Obey Sibanda, Features Reporter
A STREAM of tears flows effortlessly down Nonsikelelo’s cheeks as she struggles to explain how she got pregnant during the abrupt closure of schools due to Covid-19 induced lockdown. Nonsikelelo claims to be 16 years old, but looking at her, you would believe that she is much younger until you find out that she is married and expectant.
When government shut down schools in March last year as part of Covid-19 containment measures, Nonsikelelo was in her third year at secondary school. She admits that the closure of schools prompted her to get married because her single mother stopped providing her with basic needs as she used to do when schools were in progress.
She became vulnerable and was sexually exploited by a young man in her community who took advantage of her financial struggles.
“When schools were closed, I used to go to the roadside to sell my wares to motorists and passengers that’s when I met Vusumuzi Ncube who offered to help support me financially and used his offer of support to have sex with me,” said Nonsikelelo while wiping tears with her scotched hand.
Nonsikelelo’s case is not an isolated one but a microscale indication of challenges faced by girl children in rural Zimbabwe. The Covid-19 pandemic has caused unprecedented havoc on children, families and communities around the globe, disrupting vital services and putting millions of lives at risk. The pandemic is threatening girls’ education as never before.
School closures have increased vulnerability of girl children to marriage and early pregnancy, all of which decrease the likelihood of girls continuing their education. Since March last year, attempts to avert the global health crisis have seen nationwide school closures in 194 countries, affecting nearly 1.6 billion learners – over 90 percent of the world’s school-going population.
A report from the government says nearly 5 000 teenage girls became pregnant in January and February and about 1 800 entered early marriages during the same period. Presenting a report on the level of public service delivery related to gender-based violence during the pandemic in parliament, Women Affairs, Community, Small and Medium Enterprises Minister Sithembiso Nyoni said social vices such as child marriages were on increase.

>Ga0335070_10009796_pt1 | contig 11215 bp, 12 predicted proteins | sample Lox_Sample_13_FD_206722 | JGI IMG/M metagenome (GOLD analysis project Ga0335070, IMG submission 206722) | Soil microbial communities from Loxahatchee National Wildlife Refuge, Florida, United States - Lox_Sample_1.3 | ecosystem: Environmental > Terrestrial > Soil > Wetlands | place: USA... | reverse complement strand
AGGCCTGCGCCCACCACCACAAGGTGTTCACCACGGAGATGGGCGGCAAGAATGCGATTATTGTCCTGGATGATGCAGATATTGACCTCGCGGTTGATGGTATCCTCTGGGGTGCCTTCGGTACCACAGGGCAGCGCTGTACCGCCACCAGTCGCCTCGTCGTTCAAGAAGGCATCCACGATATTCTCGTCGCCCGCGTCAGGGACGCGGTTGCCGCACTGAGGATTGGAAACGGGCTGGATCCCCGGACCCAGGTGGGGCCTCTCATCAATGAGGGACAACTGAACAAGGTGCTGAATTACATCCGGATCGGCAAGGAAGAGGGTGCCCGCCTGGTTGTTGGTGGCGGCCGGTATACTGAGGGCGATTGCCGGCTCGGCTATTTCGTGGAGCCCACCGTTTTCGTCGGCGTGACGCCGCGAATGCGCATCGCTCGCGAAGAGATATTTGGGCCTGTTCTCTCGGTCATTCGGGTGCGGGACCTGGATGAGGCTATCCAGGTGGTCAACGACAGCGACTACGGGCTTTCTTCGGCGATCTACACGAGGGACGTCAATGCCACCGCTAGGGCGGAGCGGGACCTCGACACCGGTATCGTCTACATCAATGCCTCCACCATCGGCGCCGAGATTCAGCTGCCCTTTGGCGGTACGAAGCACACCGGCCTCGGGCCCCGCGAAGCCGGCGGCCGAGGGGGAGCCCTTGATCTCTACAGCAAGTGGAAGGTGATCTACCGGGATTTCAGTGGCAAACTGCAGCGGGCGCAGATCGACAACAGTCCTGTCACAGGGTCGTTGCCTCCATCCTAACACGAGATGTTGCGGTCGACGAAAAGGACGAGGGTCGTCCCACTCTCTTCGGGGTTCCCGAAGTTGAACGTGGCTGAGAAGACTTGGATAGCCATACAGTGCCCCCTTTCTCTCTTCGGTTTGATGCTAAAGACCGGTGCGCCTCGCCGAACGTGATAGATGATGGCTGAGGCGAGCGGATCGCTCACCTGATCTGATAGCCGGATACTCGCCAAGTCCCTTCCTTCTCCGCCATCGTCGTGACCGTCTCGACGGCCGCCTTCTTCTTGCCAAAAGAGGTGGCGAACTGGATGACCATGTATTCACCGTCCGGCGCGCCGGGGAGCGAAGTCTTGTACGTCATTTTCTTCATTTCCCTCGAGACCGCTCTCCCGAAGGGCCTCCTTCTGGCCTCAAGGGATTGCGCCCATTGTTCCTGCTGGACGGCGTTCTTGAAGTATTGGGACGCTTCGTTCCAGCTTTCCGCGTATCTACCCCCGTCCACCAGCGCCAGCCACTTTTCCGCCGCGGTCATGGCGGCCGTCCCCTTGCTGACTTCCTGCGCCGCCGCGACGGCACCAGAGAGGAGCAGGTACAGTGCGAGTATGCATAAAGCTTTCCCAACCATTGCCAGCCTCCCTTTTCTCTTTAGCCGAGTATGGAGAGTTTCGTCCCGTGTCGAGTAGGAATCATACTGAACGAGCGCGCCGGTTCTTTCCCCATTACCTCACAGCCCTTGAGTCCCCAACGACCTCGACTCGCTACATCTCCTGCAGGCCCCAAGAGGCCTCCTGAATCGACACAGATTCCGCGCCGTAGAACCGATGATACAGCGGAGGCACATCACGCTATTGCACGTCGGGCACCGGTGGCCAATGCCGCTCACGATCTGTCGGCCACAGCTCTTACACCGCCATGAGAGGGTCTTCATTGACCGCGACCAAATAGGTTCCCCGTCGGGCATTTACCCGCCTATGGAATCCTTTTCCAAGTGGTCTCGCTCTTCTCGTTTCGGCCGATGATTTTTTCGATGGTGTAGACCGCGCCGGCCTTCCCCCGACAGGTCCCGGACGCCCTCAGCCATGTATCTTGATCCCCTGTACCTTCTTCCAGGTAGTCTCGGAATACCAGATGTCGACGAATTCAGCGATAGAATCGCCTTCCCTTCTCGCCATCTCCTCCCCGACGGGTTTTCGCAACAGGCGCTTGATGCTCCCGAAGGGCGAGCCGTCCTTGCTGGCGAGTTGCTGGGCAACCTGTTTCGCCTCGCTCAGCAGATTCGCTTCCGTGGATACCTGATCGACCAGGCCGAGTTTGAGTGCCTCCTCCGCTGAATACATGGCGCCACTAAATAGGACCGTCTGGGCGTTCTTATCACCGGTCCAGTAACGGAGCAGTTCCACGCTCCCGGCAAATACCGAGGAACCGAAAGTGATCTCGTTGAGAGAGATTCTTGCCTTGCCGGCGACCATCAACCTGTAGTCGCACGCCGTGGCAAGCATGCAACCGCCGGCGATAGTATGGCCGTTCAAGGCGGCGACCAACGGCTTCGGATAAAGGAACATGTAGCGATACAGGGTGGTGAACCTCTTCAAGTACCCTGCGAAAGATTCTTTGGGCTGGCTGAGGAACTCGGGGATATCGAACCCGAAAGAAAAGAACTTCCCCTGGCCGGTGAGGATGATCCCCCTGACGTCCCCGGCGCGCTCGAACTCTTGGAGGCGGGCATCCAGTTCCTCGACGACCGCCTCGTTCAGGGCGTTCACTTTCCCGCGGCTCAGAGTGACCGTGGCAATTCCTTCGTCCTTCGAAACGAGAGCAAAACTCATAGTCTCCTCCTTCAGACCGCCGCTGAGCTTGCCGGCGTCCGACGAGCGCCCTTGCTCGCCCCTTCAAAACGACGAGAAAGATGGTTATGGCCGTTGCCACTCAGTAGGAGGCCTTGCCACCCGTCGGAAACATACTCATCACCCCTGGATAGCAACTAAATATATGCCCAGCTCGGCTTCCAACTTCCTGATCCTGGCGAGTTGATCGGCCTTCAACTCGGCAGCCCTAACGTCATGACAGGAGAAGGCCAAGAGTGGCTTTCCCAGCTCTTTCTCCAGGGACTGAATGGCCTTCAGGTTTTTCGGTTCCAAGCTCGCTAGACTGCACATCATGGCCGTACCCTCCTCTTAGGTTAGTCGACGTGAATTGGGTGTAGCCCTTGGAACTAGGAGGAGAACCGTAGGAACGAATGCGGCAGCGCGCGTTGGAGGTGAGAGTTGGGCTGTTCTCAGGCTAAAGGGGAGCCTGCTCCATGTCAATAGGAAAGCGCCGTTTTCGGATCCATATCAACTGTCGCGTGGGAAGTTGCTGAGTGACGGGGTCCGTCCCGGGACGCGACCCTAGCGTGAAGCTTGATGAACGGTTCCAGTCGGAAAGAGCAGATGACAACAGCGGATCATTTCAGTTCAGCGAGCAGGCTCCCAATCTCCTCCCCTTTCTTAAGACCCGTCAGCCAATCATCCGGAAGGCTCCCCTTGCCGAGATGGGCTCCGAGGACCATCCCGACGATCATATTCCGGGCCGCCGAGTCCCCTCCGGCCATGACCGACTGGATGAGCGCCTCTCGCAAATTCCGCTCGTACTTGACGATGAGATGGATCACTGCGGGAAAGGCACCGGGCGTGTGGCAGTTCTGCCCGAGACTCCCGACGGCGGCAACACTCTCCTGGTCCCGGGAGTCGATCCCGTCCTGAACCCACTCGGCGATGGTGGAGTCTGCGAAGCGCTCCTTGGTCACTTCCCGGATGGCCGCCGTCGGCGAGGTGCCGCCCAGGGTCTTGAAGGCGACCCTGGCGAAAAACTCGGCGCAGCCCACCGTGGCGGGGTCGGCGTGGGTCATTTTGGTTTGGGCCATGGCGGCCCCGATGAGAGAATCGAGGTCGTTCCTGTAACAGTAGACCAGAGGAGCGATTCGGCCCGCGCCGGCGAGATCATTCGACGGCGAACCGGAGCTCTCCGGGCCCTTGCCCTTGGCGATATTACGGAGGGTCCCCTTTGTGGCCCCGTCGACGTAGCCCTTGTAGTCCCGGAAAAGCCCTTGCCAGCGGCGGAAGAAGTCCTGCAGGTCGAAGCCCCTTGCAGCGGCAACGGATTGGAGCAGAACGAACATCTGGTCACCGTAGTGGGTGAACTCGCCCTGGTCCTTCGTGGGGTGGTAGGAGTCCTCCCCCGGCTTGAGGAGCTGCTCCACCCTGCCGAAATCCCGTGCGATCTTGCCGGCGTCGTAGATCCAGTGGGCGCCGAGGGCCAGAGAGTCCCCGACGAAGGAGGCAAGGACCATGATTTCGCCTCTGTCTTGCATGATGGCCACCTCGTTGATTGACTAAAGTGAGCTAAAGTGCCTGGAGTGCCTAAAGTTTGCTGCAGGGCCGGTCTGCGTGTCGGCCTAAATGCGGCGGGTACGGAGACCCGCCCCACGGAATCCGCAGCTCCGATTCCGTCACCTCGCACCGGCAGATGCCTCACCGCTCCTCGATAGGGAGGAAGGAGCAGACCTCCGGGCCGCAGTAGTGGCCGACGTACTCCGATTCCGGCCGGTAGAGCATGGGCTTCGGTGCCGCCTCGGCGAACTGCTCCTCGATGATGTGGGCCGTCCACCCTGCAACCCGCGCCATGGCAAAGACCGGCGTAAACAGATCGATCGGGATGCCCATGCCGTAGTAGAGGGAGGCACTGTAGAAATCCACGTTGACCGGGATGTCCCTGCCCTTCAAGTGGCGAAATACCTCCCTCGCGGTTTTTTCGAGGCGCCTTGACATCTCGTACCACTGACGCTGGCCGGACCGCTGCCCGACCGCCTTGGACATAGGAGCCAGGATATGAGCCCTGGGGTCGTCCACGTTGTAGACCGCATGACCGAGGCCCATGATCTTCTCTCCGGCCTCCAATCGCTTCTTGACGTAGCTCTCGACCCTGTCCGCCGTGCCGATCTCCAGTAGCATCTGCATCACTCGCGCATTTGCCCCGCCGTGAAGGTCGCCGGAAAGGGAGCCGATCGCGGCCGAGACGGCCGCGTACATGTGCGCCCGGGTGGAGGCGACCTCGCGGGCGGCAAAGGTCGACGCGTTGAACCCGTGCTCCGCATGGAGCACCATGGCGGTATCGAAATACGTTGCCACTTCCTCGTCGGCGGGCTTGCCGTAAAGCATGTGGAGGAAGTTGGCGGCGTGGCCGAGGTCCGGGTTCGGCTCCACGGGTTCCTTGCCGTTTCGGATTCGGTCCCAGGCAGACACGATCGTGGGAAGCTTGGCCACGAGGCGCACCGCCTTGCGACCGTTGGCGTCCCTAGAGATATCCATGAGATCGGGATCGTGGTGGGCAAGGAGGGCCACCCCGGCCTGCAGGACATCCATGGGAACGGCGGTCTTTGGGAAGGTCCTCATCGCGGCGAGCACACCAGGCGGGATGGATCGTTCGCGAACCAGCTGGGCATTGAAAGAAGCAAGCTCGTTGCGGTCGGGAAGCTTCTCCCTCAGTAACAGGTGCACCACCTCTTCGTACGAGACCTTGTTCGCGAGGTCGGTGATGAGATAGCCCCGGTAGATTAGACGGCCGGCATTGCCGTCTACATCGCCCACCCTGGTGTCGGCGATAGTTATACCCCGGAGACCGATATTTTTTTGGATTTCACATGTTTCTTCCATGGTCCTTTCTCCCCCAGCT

“A total of 4 959 got impregnated in such a short period and this means that nearly 5 000 of our girls risk losing their educational opportunity if they do not pursue re-admission and most worrying is the 1 774 who are in matrimonial union before their 18th birthday,” said Nyoni.
At the summit of restrictions on movement which have also made it harder for girls to access contraceptives and family planning services, and mandatory curfews which have trapped girls in homes with predatory family members and neighbours, a Nkayi young woman Mentle Kukhanya Ncube (26), founder and Executive Director of a Non-Governmental Organisation “Khanya-Be the Light” through her organisation has taken the initiative to close the gap and be the parent to the orphans and needy girls in her home area, Nkayi.
Kukhanya remembers that as a teenage girl growing up in a poverty-stricken village in Nkayi about 200 km North West of Bulawayo, she used to see young girls trekking long distances to and from school without putting anything in their stomachs leading to some bowing out of school.
She also witnessed school girls getting pregnant at a very young age due to poverty and some forced into early marriages as a result of unplanned pregnancies and at that point in time the seed to help was planted in her heart which was to germinate later when she was enrolled at the university in UK studying phycology.